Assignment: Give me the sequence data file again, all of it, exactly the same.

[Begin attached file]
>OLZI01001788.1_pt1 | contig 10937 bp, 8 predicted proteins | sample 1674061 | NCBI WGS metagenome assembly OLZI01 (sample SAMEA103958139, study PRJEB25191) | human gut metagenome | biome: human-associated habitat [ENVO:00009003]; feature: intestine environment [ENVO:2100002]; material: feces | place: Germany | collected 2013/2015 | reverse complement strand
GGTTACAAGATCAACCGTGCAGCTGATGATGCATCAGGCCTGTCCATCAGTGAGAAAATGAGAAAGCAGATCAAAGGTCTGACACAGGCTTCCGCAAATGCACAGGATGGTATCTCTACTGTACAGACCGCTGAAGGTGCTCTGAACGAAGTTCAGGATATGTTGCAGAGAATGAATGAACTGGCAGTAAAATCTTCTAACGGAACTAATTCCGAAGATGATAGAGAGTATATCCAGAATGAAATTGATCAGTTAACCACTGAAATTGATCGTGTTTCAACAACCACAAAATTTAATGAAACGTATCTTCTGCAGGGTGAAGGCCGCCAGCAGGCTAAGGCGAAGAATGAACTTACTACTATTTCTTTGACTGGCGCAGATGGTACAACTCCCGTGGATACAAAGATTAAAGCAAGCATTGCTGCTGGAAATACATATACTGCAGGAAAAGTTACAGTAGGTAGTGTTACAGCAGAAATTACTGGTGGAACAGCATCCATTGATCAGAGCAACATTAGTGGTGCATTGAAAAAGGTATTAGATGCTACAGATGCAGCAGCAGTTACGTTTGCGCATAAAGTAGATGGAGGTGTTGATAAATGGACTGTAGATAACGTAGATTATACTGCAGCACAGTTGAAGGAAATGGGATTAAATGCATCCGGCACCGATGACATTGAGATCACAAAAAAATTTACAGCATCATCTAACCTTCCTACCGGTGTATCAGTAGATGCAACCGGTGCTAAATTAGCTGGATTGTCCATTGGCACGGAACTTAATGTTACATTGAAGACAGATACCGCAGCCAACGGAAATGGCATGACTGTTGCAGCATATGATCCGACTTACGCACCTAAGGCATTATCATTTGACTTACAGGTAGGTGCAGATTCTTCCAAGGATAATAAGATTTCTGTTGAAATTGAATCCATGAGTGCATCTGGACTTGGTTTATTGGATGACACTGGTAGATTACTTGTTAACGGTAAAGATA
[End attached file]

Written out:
>OLZI01001788.1_pt1 | contig 10937 bp, 8 predicted proteins | sample 1674061 | NCBI WGS metagenome assembly OLZI01 (sample SAMEA103958139, study PRJEB25191) | human gut metagenome | biome: human-associated habitat [ENVO:00009003]; feature: intestine environment [ENVO:2100002]; material: feces | place: Germany | collected 2013/2015 | reverse complement strand
GGTTACAAGATCAACCGTGCAGCTGATGATGCATCAGGCCTGTCCATCAGTGAGAAAATGAGAAAGCAGATCAAAGGTCTGACACAGGCTTCCGCAAATGCACAGGATGGTATCTCTACTGTACAGACCGCTGAAGGTGCTCTGAACGAAGTTCAGGATATGTTGCAGAGAATGAATGAACTGGCAGTAAAATCTTCTAACGGAACTAATTCCGAAGATGATAGAGAGTATATCCAGAATGAAATTGATCAGTTAACCACTGAAATTGATCGTGTTTCAACAACCACAAAATTTAATGAAACGTATCTTCTGCAGGGTGAAGGCCGCCAGCAGGCTAAGGCGAAGAATGAACTTACTACTATTTCTTTGACTGGCGCAGATGGTACAACTCCCGTGGATACAAAGATTAAAGCAAGCATTGCTGCTGGAAATACATATACTGCAGGAAAAGTTACAGTAGGTAGTGTTACAGCAGAAATTACTGGTGGAACAGCATCCATTGATCAGAGCAACATTAGTGGTGCATTGAAAAAGGTATTAGATGCTACAGATGCAGCAGCAGTTACGTTTGCGCATAAAGTAGATGGAGGTGTTGATAAATGGACTGTAGATAACGTAGATTATACTGCAGCACAGTTGAAGGAAATGGGATTAAATGCATCCGGCACCGATGACATTGAGATCACAAAAAAATTTACAGCATCATCTAACCTTCCTACCGGTGTATCAGTAGATGCAACCGGTGCTAAATTAGCTGGATTGTCCATTGGCACGGAACTTAATGTTACATTGAAGACAGATACCGCAGCCAACGGAAATGGCATGACTGTTGCAGCATATGATCCGACTTACGCACCTAAGGCATTATCATTTGACTTACAGGTAGGTGCAGATTCTTCCAAGGATAATAAGATTTCTGTTGAAATTGAATCCATGAGTGCATCTGGACTTGGTTTATTGGATGACACTGGTAGATTACTTGTTAACGGTAAAGATA